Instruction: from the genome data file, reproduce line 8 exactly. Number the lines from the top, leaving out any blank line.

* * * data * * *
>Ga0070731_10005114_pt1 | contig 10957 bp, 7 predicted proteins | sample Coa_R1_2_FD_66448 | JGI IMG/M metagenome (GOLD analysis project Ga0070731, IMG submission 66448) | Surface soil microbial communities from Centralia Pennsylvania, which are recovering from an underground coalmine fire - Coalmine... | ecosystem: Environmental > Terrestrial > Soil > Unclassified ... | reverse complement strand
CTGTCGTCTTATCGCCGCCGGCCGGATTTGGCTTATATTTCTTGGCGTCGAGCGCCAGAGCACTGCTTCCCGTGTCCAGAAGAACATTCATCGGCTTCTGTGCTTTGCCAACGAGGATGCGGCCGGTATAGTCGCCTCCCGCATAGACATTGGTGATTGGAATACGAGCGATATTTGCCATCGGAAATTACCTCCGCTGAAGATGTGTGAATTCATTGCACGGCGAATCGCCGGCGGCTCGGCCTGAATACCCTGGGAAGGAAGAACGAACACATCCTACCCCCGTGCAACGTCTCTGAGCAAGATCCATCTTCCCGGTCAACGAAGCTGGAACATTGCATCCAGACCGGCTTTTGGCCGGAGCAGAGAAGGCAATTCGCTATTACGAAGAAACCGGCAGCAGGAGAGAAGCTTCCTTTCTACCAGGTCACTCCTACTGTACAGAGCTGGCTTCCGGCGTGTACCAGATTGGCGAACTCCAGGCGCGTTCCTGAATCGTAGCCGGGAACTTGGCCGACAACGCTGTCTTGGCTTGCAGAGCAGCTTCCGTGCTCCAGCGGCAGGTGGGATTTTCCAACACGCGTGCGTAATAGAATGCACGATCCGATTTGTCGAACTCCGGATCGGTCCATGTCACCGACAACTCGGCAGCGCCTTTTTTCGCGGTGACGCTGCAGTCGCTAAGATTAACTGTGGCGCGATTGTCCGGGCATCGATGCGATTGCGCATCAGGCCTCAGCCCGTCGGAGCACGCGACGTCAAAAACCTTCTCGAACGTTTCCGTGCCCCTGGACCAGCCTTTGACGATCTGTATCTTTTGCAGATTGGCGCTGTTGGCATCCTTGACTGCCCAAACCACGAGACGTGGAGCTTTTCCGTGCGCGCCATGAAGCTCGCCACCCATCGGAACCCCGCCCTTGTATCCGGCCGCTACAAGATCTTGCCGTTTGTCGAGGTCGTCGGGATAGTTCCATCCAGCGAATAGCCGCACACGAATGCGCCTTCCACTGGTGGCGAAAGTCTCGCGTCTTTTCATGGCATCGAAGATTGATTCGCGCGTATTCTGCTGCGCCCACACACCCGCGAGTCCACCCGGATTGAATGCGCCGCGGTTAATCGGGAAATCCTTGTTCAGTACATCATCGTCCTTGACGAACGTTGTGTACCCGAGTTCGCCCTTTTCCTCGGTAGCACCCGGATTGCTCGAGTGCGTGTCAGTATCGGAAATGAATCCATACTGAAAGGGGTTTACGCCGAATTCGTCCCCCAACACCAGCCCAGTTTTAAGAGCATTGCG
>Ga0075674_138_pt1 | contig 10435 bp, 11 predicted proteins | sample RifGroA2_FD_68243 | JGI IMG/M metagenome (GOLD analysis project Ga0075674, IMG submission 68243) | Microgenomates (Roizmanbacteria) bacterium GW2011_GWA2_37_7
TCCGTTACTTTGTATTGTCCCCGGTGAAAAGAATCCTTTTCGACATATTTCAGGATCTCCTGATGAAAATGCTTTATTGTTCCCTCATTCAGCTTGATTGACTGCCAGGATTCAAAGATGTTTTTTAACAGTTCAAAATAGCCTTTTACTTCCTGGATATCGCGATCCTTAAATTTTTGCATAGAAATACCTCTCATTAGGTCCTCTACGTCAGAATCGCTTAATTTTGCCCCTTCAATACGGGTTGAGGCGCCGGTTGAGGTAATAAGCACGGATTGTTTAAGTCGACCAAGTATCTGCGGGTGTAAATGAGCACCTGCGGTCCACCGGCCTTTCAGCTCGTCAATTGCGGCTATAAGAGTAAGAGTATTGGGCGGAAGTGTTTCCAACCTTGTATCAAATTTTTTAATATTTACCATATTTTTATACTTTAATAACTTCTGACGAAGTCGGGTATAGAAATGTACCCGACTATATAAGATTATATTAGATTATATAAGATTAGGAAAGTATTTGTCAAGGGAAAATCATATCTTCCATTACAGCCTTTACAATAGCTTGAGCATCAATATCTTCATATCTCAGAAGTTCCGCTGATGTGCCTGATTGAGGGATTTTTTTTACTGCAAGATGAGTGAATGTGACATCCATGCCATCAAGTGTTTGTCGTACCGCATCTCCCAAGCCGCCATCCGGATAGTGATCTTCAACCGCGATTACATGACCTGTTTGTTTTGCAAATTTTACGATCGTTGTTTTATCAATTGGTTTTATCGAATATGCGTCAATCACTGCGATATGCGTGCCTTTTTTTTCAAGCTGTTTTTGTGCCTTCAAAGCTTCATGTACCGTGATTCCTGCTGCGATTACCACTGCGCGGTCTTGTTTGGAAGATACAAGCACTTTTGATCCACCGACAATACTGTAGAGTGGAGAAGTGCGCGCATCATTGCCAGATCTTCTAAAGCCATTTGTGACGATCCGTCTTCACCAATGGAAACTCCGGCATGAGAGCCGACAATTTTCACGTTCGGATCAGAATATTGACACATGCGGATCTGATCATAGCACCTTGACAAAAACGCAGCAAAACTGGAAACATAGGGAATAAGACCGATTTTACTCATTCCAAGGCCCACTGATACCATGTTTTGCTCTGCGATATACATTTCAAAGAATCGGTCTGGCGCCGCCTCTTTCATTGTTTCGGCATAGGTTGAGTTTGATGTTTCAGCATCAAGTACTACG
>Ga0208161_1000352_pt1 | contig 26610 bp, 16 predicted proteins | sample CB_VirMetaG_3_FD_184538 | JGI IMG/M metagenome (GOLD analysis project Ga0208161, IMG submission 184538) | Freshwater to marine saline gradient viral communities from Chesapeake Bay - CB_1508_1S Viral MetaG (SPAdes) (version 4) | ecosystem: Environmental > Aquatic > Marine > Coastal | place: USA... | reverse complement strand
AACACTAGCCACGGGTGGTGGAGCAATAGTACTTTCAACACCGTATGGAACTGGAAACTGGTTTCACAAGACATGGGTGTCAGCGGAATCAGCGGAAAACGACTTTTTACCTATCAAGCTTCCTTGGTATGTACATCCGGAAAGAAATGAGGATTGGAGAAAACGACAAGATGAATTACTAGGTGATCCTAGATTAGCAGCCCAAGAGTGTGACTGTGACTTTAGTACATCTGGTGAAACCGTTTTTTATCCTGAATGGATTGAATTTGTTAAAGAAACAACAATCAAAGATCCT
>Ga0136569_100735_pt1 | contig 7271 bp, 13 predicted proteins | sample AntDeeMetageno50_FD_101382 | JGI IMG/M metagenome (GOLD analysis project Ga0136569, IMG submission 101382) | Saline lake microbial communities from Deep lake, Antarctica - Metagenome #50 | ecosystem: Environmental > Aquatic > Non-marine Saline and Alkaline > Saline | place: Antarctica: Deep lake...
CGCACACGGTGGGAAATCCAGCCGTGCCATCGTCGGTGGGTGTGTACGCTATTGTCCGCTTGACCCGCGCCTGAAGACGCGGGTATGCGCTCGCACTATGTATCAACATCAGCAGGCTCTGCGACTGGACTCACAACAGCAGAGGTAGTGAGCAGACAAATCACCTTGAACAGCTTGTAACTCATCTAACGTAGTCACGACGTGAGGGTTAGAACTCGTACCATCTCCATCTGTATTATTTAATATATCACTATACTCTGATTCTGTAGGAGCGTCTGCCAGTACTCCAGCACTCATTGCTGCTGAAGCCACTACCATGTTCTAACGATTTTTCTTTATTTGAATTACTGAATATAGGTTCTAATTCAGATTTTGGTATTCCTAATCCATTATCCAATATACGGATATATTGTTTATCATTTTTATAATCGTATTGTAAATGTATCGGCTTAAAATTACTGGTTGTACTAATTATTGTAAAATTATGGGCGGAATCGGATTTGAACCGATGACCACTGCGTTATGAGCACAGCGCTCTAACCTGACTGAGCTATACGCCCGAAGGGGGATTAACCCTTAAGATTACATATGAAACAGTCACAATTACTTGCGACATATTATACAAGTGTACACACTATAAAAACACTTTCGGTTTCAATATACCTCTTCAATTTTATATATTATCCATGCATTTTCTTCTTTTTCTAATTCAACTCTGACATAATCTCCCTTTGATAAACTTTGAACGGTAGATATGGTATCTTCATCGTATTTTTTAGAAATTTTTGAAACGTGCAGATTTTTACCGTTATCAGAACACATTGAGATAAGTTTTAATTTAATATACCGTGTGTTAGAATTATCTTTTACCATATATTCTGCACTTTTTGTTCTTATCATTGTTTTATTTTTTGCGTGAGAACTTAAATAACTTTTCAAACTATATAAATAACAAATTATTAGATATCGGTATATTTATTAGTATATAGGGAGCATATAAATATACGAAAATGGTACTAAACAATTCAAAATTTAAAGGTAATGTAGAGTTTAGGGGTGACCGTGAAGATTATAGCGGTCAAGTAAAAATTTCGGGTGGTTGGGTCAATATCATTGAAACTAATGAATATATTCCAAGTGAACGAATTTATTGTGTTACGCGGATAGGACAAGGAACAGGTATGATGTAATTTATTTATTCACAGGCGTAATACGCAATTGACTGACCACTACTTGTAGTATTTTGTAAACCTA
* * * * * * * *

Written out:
CGCACACGGTGGGAAATCCAGCCGTGCCATCGTCGGTGGGTGTGTACGCTATTGTCCGCTTGACCCGCGCCTGAAGACGCGGGTATGCGCTCGCACTATGTATCAACATCAGCAGGCTCTGCGACTGGACTCACAACAGCAGAGGTAGTGAGCAGACAAATCACCTTGAACAGCTTGTAACTCATCTAACGTAGTCACGACGTGAGGGTTAGAACTCGTACCATCTCCATCTGTATTATTTAATATATCACTATACTCTGATTCTGTAGGAGCGTCTGCCAGTACTCCAGCACTCATTGCTGCTGAAGCCACTACCATGTTCTAACGATTTTTCTTTATTTGAATTACTGAATATAGGTTCTAATTCAGATTTTGGTATTCCTAATCCATTATCCAATATACGGATATATTGTTTATCATTTTTATAATCGTATTGTAAATGTATCGGCTTAAAATTACTGGTTGTACTAATTATTGTAAAATTATGGGCGGAATCGGATTTGAACCGATGACCACTGCGTTATGAGCACAGCGCTCTAACCTGACTGAGCTATACGCCCGAAGGGGGATTAACCCTTAAGATTACATATGAAACAGTCACAATTACTTGCGACATATTATACAAGTGTACACACTATAAAAACACTTTCGGTTTCAATATACCTCTTCAATTTTATATATTATCCATGCATTTTCTTCTTTTTCTAATTCAACTCTGACATAATCTCCCTTTGATAAACTTTGAACGGTAGATATGGTATCTTCATCGTATTTTTTAGAAATTTTTGAAACGTGCAGATTTTTACCGTTATCAGAACACATTGAGATAAGTTTTAATTTAATATACCGTGTGTTAGAATTATCTTTTACCATATATTCTGCACTTTTTGTTCTTATCATTGTTTTATTTTTTGCGTGAGAACTTAAATAACTTTTCAAACTATATAAATAACAAATTATTAGATATCGGTATATTTATTAGTATATAGGGAGCATATAAATATACGAAAATGGTACTAAACAATTCAAAATTTAAAGGTAATGTAGAGTTTAGGGGTGACCGTGAAGATTATAGCGGTCAAGTAAAAATTTCGGGTGGTTGGGTCAATATCATTGAAACTAATGAATATATTCCAAGTGAACGAATTTATTGTGTTACGCGGATAGGACAAGGAACAGGTATGATGTAATTTATTTATTCACAGGCGTAATACGCAATTGACTGACCACTACTTGTAGTATTTTGTAAACCTA